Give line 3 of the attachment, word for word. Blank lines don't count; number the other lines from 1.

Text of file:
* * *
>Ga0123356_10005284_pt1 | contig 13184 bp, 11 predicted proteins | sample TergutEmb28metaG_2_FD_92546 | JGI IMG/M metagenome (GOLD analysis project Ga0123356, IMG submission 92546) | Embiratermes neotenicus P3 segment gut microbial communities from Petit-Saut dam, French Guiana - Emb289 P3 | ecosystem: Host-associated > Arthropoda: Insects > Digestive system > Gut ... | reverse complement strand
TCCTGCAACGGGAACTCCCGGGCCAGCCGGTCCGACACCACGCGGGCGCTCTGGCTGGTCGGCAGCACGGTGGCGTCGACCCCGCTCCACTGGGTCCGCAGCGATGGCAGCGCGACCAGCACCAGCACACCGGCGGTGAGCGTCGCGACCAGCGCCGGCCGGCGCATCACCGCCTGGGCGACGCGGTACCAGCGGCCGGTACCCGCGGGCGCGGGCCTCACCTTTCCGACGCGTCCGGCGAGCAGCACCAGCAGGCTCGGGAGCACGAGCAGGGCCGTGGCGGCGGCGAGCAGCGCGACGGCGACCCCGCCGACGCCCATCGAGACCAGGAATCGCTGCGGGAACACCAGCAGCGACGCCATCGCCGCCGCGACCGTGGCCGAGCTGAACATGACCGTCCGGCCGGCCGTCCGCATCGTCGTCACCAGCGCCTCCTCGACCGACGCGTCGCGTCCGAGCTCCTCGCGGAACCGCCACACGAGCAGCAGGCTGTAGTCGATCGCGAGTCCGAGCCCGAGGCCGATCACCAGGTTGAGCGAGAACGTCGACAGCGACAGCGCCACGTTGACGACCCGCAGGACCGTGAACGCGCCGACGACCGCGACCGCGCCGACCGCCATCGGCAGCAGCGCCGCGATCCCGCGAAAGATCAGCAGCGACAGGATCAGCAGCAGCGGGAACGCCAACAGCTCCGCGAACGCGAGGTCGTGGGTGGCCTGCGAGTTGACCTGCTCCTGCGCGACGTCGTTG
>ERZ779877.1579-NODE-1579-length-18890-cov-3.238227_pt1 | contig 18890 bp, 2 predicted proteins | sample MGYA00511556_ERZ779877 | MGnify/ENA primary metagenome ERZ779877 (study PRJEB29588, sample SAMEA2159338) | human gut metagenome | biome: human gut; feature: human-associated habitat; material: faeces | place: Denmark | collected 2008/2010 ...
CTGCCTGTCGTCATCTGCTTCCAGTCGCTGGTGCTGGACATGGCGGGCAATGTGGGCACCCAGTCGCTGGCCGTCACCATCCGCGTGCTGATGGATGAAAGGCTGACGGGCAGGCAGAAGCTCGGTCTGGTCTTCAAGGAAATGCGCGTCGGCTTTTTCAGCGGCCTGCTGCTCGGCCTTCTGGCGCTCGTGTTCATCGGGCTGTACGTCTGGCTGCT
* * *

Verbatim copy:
>ERZ779877.1579-NODE-1579-length-18890-cov-3.238227_pt1 | contig 18890 bp, 2 predicted proteins | sample MGYA00511556_ERZ779877 | MGnify/ENA primary metagenome ERZ779877 (study PRJEB29588, sample SAMEA2159338) | human gut metagenome | biome: human gut; feature: human-associated habitat; material: faeces | place: Denmark | collected 2008/2010 ...